Thursday, November 18, 2010

A Very Korean Birthday

Please visit my Picasa page for all the pictures that accompany this post.
I'm sitting here, listening to Bruce Springsteen's "Born to Run," wondering if I might be too old to identify with the desperation and, well, piss and vinegar that I found so appealing about the album as a whole throughout the last few years. But no, I'm still feeling it, rocking out at my desk in the teachers' room at school.
I am 25 years old, a quarter century and I honestly didn't ever picture myself making it this far. I guess it didn't occur to me. Whatever the feelings may be at present, I am glad I am kicking and living in Korea.
I imagined my birthday here to be a low key event with little fanfare. I am lucky to have the quality friends here that I do, both in my town and throughout Korea but celebrating on a Sunday night isn't necessarily convenient. It didn't really occur to me that this mentality left my birthday completely off the radar of my coteacher, Mr. Do. He was surprised to find out last four days before my birthday and as soon as he found out, I could see the cogs turning in his head.
Sunday, about noon, Mr. Do and I, accompanied by one of my best friends in-country, Jacky, went to Mungkyeong Sayjay, about 40 minutes from my hometown. Sayjay is one of my favorite places in Korea, a wonderful place to hike. It is the ancient road connecting my province to Seoul millions of years ago. Anyway, everything in Korea seems that old. The road snakes up a wooded mountain and is marked with three defensive gates (sayjay means three gates). Autumn is my favorite season and I loved walking among the colors of the mountainside. To the top and back is about 2.5 miles. The following are some pics from the glorious autumn walk.

The first gate and the start of our walk

Loves me some changing leaves

This is where buddha reached enlightenment. Just kidding.


Me, Jacky and Mr. Do at the third gate, top of the mountain

Me being super contemplative. Guess I needed one of those "I look wiser because I travel" shots. Pretense is my forte.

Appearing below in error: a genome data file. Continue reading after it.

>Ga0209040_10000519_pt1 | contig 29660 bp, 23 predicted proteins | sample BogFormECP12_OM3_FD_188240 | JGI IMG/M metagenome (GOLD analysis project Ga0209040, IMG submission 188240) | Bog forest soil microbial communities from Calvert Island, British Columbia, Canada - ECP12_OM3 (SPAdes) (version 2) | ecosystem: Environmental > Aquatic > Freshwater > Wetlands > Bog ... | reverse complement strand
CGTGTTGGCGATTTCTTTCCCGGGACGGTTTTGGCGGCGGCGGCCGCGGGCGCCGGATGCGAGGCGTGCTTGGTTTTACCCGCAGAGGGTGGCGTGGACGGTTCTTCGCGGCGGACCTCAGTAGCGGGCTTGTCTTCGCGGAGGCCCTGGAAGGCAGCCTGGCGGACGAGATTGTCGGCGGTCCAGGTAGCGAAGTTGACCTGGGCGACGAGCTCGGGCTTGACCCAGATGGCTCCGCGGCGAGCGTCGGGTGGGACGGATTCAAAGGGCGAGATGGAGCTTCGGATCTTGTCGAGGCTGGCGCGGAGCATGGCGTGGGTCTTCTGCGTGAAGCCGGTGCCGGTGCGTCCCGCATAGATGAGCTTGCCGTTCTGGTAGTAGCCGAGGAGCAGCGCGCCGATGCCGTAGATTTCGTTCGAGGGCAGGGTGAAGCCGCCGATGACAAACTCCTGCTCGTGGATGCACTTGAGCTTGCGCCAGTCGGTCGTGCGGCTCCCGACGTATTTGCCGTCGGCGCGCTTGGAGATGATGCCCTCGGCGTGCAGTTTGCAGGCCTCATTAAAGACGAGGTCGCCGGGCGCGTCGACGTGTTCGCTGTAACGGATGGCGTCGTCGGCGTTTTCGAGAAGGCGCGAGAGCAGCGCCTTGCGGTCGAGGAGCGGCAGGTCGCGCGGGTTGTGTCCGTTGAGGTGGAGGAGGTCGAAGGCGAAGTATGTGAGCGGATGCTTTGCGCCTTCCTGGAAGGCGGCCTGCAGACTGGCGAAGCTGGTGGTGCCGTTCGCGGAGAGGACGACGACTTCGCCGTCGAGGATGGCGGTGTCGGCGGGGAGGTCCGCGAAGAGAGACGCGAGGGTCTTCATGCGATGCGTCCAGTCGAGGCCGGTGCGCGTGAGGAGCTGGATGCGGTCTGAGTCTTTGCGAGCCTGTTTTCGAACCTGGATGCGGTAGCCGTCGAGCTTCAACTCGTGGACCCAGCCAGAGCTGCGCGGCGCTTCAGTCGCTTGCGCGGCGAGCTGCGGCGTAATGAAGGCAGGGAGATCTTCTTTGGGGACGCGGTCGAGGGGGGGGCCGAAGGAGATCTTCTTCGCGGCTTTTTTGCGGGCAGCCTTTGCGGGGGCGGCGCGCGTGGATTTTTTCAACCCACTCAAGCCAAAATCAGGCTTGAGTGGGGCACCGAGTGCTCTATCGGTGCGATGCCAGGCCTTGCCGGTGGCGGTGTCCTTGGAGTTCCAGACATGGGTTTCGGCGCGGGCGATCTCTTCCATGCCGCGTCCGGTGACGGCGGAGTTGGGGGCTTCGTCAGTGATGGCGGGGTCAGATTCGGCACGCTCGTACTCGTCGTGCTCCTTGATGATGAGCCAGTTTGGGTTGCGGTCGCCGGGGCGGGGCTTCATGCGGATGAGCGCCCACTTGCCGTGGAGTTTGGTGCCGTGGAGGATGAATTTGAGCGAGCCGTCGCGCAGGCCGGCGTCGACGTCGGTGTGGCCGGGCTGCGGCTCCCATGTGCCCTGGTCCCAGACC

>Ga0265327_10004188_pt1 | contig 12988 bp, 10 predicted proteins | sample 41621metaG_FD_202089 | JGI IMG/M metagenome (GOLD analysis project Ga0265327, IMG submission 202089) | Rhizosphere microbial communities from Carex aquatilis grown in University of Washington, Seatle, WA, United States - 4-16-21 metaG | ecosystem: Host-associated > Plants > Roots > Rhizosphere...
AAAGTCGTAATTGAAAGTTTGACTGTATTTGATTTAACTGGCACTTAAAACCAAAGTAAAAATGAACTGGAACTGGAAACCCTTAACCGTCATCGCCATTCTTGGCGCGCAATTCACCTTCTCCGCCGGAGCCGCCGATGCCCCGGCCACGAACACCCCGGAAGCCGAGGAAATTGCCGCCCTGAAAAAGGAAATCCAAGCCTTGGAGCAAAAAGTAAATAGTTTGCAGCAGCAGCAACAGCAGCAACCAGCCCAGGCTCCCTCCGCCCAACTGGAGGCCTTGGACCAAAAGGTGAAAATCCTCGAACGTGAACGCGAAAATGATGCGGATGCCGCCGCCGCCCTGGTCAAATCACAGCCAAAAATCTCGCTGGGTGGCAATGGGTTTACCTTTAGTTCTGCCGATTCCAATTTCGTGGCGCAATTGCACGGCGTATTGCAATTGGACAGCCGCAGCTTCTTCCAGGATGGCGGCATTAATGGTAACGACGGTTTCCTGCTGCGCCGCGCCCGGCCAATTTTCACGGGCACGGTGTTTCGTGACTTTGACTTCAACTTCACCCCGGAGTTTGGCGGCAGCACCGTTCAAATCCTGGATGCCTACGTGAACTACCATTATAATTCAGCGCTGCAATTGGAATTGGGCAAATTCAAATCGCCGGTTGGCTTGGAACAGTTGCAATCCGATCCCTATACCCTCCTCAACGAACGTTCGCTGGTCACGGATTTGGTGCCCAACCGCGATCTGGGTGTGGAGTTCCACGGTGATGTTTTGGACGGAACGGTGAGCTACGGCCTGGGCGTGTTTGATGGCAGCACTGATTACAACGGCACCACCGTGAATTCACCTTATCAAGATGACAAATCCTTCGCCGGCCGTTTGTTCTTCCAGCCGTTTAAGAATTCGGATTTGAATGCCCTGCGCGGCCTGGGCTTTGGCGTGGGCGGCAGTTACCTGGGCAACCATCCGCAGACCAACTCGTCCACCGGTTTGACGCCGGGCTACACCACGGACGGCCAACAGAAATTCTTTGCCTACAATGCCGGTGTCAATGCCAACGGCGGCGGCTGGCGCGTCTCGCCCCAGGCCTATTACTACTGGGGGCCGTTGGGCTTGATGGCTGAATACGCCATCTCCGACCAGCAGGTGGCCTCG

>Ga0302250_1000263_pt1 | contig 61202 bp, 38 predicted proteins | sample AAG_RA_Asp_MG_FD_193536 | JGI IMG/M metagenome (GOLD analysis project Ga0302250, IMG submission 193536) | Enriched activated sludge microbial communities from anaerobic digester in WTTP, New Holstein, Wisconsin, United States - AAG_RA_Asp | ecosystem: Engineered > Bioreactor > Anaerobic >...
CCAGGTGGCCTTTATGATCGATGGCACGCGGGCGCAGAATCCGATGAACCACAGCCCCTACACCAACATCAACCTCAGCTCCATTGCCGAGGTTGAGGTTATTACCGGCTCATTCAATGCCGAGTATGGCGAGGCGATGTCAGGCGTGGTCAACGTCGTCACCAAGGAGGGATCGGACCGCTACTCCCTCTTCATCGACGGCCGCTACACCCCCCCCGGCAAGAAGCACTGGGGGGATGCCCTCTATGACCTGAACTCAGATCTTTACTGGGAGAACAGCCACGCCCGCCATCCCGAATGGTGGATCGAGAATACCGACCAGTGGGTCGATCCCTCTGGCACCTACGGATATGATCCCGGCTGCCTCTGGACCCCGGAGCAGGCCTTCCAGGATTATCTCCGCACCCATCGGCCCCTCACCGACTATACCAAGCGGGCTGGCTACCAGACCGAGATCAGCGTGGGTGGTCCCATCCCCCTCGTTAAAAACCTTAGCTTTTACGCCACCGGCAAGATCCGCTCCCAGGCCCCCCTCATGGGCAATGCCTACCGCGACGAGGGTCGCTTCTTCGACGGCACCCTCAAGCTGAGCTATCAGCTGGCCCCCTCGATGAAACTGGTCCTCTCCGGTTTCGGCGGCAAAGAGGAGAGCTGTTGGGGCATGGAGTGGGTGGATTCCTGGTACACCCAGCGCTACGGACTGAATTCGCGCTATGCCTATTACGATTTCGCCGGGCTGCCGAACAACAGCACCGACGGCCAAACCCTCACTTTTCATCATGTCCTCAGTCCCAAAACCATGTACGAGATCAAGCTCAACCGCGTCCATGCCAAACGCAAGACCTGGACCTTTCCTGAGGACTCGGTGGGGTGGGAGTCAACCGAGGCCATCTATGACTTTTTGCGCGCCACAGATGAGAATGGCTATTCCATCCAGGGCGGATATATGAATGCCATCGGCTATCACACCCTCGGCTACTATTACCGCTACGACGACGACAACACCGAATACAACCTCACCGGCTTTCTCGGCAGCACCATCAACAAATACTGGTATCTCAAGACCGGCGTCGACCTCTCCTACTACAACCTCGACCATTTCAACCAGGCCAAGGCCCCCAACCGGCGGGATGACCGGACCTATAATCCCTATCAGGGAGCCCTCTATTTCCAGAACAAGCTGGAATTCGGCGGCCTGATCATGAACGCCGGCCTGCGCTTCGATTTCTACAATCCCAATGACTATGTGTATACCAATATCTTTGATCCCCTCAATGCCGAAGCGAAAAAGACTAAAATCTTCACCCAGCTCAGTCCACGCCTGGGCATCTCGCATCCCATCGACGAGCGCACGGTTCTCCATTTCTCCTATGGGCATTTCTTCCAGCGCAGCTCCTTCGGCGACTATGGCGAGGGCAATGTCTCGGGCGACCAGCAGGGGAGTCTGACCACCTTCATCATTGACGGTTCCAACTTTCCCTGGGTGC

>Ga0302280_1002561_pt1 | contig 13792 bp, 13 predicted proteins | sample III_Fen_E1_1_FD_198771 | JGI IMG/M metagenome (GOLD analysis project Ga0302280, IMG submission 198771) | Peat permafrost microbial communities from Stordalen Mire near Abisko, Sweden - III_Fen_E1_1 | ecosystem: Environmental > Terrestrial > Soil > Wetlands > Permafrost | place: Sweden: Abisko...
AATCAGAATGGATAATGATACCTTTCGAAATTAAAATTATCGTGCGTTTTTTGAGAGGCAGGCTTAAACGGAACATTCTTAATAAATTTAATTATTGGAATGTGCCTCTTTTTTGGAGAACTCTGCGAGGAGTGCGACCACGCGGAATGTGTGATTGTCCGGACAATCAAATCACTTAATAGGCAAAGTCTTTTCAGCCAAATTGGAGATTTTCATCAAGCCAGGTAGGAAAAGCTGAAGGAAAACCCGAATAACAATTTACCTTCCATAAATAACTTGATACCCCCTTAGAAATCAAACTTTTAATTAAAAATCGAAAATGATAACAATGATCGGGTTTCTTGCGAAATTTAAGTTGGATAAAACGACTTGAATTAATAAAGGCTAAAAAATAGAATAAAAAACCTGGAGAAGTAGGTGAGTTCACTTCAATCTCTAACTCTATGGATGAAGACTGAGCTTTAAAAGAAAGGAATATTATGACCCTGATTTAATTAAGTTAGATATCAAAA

I had this picture taken because it represents exactly the kinds of autumn days my mom and I love to share


So that was our walk. At the top of the mountain, we partook in san che jan, which is like a friend pancake type thing made with mountain vegetables. Instead of flour, they used oak powder. One of the peculiar things about this jan specifically is that none of the ingredients came from a garden. All of the ingredients were procured from the forrest. We washed down the jan with herbal makuli, a kind of rice wine derived from sticky rice, ginseng and other herbs.
After our adventure up and down Mungkyeong Sayjay, we went back to the outskirts Yecheon (my hometown) for some bulgogi and a sauna. Bulgogi is almost exclusively for special occasions and Mr. Do treated me and Jaclyna to its wonders, of which I have never indulged before. Bulgogi is thin slices of beef, BBQ'd at the table, with many delicious side dishes. At the same venu, after the meal, we dawned what looked like prison uniforms and crawled into a sauna. But that doesn't even begin to describe the significance of the sauna at all!
The main business of the establishment is actually making charcoal out of oak trees. The owners have built large soil "caverns"in which they char the oak. After the oak is charred and the room has cooled enough, the employees throw rugs into the cavern and people are welcomed to sit in the cavern and sweat. It was awesome on so many levels, but one significant level is that the cavern smelled like Bull's Eye BBQ sauce. The sauna was like nothing I have ever experienced as it was a dry sauna. It felt like Phoenix, riding around in the P.O.S. Ford my dad bought that didn't have any airconditioning in June. However, I must add that this was a pleasant experience, especially the aroma!
Soil Caverns